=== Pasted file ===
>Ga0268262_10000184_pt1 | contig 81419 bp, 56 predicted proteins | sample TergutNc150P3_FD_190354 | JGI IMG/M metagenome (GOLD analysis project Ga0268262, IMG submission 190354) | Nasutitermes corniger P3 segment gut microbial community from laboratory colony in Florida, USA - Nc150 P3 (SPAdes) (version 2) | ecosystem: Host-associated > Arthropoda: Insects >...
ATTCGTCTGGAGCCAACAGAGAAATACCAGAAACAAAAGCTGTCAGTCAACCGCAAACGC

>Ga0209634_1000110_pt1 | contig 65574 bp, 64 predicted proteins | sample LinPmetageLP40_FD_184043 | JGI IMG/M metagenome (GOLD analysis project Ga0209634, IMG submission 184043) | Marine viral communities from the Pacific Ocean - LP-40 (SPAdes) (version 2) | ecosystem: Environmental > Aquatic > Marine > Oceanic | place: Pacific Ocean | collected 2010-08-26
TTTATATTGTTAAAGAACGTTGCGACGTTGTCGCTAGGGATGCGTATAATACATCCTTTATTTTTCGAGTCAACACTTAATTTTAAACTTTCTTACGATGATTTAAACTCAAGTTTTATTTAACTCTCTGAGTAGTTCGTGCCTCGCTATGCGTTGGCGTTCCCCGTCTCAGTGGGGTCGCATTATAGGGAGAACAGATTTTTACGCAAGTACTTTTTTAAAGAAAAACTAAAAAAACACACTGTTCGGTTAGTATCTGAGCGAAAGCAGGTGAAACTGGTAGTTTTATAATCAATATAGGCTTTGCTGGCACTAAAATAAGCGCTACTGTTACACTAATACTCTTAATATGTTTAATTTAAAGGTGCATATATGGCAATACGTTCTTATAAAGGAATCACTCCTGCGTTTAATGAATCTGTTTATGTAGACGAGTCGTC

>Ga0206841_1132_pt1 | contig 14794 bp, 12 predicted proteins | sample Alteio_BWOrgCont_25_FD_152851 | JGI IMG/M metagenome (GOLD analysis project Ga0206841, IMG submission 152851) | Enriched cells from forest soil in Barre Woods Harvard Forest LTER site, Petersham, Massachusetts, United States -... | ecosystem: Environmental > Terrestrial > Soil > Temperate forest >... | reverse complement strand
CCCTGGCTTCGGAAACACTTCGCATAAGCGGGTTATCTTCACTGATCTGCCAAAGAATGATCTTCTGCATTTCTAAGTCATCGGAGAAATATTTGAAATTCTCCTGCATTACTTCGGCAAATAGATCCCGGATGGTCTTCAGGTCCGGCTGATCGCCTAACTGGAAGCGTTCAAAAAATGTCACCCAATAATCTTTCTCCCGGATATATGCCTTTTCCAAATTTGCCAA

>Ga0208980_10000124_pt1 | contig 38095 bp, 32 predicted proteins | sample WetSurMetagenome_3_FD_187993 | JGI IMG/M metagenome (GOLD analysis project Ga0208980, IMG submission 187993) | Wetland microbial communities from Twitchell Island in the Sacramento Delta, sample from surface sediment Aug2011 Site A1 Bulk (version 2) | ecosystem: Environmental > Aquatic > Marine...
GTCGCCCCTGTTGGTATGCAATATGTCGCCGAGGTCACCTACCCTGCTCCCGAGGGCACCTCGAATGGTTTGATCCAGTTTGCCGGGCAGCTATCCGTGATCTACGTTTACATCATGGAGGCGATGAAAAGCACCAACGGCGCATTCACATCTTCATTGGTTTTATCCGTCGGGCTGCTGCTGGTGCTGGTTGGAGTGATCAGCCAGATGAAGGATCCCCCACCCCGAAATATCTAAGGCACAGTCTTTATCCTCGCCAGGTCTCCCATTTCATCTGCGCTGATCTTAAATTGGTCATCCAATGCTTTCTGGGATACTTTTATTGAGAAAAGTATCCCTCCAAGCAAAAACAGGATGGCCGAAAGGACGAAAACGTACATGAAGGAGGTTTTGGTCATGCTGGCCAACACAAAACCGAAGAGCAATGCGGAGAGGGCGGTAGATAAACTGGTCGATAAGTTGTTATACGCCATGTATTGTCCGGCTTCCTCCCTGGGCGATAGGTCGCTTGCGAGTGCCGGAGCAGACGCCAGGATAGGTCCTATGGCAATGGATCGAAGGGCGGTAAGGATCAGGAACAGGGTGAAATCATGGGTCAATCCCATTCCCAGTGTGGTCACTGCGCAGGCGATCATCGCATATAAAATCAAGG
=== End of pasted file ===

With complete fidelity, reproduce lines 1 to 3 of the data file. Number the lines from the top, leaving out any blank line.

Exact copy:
>Ga0268262_10000184_pt1 | contig 81419 bp, 56 predicted proteins | sample TergutNc150P3_FD_190354 | JGI IMG/M metagenome (GOLD analysis project Ga0268262, IMG submission 190354) | Nasutitermes corniger P3 segment gut microbial community from laboratory colony in Florida, USA - Nc150 P3 (SPAdes) (version 2) | ecosystem: Host-associated > Arthropoda: Insects >...
ATTCGTCTGGAGCCAACAGAGAAATACCAGAAACAAAAGCTGTCAGTCAACCGCAAACGC

>Ga0209634_1000110_pt1 | contig 65574 bp, 64 predicted proteins | sample LinPmetageLP40_FD_184043 | JGI IMG/M metagenome (GOLD analysis project Ga0209634, IMG submission 184043) | Marine viral communities from the Pacific Ocean - LP-40 (SPAdes) (version 2) | ecosystem: Environmental > Aquatic > Marine > Oceanic | place: Pacific Ocean | collected 2010-08-26